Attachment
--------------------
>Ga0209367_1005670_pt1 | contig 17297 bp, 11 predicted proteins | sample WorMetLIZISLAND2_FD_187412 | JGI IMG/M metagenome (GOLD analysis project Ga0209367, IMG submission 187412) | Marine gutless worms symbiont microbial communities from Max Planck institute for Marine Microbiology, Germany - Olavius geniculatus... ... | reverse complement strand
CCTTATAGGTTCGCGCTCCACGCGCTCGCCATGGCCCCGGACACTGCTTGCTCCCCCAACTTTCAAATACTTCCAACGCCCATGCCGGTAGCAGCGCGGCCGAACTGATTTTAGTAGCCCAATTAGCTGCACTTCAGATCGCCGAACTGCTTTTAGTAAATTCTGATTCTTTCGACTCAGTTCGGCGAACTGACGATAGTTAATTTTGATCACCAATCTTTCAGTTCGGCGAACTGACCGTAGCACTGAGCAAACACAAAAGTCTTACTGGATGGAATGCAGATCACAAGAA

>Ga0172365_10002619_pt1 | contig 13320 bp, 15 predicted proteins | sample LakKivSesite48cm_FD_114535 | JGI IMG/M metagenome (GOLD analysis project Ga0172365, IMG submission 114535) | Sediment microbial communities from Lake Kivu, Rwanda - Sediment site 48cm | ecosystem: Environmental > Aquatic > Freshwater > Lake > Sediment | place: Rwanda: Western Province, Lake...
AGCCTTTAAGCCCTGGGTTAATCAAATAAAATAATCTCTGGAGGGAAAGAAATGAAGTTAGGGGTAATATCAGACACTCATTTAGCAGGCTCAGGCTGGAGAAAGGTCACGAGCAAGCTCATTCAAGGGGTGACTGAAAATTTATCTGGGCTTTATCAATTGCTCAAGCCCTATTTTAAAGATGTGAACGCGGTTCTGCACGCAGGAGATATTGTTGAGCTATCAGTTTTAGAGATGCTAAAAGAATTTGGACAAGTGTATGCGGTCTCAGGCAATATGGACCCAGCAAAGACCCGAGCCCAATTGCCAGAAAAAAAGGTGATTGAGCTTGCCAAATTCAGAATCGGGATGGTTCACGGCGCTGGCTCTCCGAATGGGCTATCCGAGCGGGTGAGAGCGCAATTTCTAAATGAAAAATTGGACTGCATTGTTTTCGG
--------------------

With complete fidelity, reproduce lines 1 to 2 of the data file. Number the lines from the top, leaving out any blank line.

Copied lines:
>Ga0209367_1005670_pt1 | contig 17297 bp, 11 predicted proteins | sample WorMetLIZISLAND2_FD_187412 | JGI IMG/M metagenome (GOLD analysis project Ga0209367, IMG submission 187412) | Marine gutless worms symbiont microbial communities from Max Planck institute for Marine Microbiology, Germany - Olavius geniculatus... ... | reverse complement strand
CCTTATAGGTTCGCGCTCCACGCGCTCGCCATGGCCCCGGACACTGCTTGCTCCCCCAACTTTCAAATACTTCCAACGCCCATGCCGGTAGCAGCGCGGCCGAACTGATTTTAGTAGCCCAATTAGCTGCACTTCAGATCGCCGAACTGCTTTTAGTAAATTCTGATTCTTTCGACTCAGTTCGGCGAACTGACGATAGTTAATTTTGATCACCAATCTTTCAGTTCGGCGAACTGACCGTAGCACTGAGCAAACACAAAAGTCTTACTGGATGGAATGCAGATCACAAGAA